Get out of here. Mass is over. Make something of your lives.
Well, we've got the poetry to disguise the urgency and terseness of that sentiment. We take the edge off of it, some of us do, by singing a rousing song while some people are obediently making their way to the exits, and we massage each other's bruised egos when they don't seem to value the music as much as we do. But hey. The guy in the fancy get-up said "Go." Who are you gonna believe?
Ite, the plural Latin imperative of the verb ire, "to go," is pretty strong. The way ancient Rome generally said "goodbye" was Vale (pl. valete) which is more like "be well, go in good health." But the liturgy doesn't seem to have time for those niceties. Instead, it just says "Go" - "begone! Get out of here. shoo!" just in case we've started liking the apparent homogeneity inside the building too much. Get out, the man says. "Go and announce the gospel of the Lord." Almost like Jesus does with the Twelve in today's gospel.
Jesus, at least, gives the apostles some instructions and a mild warning about the dangers awaiting out there. In fact, Mark's gospel makes a larger point by telling in this story in three "chapters," which, when taken together, ring an ominous bell. If today's verses from Mark 6 are part one of that story, next week's gospel, which tells the story of their breathless return to Jesus with tales of wonder about their first crack ministry (in pairs), is part three. The intervening verses, skipped in the Roman Catholic version of the lectionary but preserved in the Revised Common Lectionary used by other lectionary-based Christian assemblies, tell the story of the murder in prison of John the Baptizer by the tetrarch Herod Antipas. The story of John's death in Mark roughly parallels in detail the death of Jesus later. By any reading, the inclusio of this story, sandwiched between the missioning and return of the twelve, is a cautionary tale about the real price of faithful discipleship.
Other interesting details in Sunday's gospel include the reference to wearing sandals and carrying a staff, which, in these verses so close to the narrative of the feeding of the five thousand, might be meant to allude to the exodus narrative, with its command to eat the Passover meal "…with your loins girt, sandals on your feet and your staff in hand…." (Ex. 12:11) Already here, not even halfway through the narrative of Jesus's ministry, Mark expresses a connection between mission and death, between journey, providence, liberation, and food, that will come to their full expression when the band makes its way toward Jerusalem and the events of the week surrounding Jesus's last pesach.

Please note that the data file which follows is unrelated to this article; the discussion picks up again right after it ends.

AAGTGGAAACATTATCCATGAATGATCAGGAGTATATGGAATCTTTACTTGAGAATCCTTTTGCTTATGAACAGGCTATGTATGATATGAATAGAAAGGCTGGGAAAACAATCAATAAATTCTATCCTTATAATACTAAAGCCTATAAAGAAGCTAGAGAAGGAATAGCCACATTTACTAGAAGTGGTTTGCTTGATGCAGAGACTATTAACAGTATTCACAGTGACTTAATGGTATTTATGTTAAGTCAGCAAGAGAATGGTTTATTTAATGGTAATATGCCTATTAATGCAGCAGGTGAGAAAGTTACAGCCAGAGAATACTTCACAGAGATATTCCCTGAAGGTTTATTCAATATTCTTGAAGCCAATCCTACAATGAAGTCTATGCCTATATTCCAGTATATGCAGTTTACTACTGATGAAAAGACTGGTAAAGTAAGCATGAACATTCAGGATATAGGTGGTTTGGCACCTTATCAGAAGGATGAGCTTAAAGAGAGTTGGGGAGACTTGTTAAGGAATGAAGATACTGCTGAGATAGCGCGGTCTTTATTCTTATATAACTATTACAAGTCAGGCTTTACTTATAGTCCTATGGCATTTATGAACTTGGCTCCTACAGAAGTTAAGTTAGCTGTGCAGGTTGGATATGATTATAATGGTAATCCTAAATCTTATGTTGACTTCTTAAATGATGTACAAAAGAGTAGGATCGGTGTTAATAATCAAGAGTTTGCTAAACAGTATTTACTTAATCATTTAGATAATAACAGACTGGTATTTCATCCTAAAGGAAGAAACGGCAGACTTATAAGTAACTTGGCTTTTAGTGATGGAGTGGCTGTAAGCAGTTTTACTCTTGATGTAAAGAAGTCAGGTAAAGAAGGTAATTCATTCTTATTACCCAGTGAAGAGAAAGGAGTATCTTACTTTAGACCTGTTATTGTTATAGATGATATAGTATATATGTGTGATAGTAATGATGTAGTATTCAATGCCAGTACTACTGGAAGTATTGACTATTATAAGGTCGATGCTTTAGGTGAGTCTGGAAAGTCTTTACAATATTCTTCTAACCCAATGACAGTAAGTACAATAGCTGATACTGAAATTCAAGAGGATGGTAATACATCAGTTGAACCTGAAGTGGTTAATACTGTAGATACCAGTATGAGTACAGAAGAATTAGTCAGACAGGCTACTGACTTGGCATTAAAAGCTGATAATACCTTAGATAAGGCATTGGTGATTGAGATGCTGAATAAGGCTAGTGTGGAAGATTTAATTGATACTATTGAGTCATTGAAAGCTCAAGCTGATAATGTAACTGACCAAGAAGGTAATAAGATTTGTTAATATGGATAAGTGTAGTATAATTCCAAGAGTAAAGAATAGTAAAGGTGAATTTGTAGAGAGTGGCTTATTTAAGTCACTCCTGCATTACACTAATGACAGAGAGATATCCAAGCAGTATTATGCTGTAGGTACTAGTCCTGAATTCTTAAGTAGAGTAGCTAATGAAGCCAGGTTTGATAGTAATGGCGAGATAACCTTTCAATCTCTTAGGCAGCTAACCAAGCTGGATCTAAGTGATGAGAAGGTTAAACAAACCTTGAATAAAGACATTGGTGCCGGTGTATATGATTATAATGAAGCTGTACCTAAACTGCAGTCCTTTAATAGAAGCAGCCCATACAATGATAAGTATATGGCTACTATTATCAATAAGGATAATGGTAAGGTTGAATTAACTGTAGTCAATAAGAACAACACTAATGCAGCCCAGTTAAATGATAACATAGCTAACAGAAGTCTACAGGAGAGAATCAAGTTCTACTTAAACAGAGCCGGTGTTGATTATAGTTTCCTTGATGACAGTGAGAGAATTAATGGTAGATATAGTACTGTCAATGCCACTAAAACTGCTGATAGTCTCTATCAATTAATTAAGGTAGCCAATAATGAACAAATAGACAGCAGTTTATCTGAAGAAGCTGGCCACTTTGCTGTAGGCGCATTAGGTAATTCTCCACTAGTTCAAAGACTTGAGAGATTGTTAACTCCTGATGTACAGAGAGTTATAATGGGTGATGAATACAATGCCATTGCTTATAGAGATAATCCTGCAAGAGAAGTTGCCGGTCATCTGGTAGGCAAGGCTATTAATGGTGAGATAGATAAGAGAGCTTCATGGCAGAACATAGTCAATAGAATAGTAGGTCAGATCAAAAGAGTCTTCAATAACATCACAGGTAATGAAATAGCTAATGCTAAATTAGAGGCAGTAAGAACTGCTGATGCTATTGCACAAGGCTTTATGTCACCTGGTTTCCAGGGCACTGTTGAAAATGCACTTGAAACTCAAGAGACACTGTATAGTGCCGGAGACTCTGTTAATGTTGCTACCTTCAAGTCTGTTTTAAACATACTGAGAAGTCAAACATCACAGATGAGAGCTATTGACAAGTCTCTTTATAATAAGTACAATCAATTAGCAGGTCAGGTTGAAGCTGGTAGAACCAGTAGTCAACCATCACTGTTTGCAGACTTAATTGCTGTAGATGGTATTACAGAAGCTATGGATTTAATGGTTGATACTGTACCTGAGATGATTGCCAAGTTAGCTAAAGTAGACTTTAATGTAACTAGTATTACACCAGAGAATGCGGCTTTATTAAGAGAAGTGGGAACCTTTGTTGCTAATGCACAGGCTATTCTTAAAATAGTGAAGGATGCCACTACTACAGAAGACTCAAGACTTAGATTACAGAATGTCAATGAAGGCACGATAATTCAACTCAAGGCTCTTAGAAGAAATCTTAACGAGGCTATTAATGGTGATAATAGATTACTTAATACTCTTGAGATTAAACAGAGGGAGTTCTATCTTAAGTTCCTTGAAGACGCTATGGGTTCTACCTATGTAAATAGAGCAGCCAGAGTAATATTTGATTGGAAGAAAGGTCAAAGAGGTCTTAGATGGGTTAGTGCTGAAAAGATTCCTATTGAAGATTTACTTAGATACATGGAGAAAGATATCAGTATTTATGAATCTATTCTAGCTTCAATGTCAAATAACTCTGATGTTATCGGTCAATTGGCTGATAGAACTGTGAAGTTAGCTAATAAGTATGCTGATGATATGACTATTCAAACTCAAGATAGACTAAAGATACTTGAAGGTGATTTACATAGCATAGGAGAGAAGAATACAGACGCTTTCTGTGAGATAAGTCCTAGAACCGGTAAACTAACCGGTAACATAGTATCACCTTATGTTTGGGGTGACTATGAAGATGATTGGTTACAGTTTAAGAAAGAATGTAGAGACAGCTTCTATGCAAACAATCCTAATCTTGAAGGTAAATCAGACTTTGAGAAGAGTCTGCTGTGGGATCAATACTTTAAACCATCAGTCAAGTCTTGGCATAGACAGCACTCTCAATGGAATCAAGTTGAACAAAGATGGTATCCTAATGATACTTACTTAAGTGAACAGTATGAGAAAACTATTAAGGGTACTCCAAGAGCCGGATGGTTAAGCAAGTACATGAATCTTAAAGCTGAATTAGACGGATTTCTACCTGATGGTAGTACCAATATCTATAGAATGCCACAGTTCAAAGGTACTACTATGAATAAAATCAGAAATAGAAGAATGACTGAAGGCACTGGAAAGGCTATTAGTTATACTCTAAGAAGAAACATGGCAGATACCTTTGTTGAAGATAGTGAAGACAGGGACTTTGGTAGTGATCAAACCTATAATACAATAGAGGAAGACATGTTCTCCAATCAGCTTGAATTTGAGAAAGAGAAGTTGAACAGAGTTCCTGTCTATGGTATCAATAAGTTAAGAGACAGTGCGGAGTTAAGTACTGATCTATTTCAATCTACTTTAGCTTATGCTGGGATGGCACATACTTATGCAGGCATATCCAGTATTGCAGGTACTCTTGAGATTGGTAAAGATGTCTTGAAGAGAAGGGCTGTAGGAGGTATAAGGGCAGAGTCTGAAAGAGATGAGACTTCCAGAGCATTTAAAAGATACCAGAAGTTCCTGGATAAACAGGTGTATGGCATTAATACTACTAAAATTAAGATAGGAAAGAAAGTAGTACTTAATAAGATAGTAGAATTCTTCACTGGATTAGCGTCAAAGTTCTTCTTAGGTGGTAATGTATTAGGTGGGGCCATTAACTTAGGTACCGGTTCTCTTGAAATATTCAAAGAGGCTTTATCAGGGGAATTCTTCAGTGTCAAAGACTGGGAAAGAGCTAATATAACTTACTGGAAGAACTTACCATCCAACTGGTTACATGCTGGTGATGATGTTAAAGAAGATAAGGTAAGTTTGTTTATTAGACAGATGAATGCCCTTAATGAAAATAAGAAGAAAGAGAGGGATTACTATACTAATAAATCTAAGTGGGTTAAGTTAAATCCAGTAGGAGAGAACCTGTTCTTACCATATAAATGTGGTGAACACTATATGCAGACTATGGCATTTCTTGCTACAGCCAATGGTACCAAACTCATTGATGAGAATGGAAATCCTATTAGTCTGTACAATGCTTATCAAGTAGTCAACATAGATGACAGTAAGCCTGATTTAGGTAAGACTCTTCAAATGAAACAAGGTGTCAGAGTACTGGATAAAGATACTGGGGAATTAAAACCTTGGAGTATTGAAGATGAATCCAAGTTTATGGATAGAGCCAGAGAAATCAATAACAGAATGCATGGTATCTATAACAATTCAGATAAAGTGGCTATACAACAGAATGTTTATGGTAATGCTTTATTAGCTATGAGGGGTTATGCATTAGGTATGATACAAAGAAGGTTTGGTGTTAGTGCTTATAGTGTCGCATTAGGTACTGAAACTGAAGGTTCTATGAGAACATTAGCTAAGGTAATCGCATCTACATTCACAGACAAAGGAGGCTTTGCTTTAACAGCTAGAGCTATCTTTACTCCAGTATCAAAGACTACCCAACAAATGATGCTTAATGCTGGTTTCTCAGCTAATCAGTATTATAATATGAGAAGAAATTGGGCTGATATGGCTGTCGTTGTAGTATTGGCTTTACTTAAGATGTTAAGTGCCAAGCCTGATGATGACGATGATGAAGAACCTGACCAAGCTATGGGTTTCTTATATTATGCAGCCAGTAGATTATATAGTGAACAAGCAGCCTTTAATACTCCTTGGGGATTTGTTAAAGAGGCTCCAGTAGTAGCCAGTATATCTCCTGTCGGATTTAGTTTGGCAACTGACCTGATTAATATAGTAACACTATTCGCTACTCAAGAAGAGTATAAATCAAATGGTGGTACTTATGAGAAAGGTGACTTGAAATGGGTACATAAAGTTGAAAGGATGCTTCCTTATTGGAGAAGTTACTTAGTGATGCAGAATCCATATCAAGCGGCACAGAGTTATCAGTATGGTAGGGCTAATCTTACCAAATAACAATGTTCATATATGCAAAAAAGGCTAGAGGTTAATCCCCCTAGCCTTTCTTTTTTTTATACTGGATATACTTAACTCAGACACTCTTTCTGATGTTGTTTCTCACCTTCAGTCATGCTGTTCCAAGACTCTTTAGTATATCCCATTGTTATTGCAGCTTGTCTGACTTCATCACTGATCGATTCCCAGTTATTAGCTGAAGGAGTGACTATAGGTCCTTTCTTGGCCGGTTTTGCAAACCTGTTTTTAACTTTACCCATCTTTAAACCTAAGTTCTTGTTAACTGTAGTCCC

What I'm trying to suggest here is that it is the nature of the church to be sent, that it is not static, but on a journey, that that journey is taken together, that it's nature is to call out evil by its name and heal what is broken in the name of the Abba of Jesus, and that it's a dangerous journey, always has been, and we're damned smart to think twice before embarking upon it. In the words of scripture scholar Daniel Harrington in the Sacra Pagina volume The Gospel of Mark:
"The enduring theological significance of this passage is its role as a call to the church to never forget its origin in a community of missionaries: the Twelve are among the first recipients of a resurrection appearance in 1 Cor 15:3-7, a tradition that has been described as "community founding" and mission inaugurating. The church's self identity is as a community that is sent; it is to "travel light" and to proclaim the word in freedom and fearlessness. Like Jesus it is to confront the power of evil and serve as an agent of God's healing power. As many churches today are engaged in a continuing quest for identity in a complex world, this rather simple narrative should always be a conversation partner." Sacra Pagina: The Gospel of Mark (Sacra Pagina), John R. Donahue, S.J. and Daniel J Harrington, S.J.; Daniel J. Harrington, S.J., editor, Sacra Pagina series, © 2002, Liturgical Press, Collegeville, MN. A Michael Glazier book.)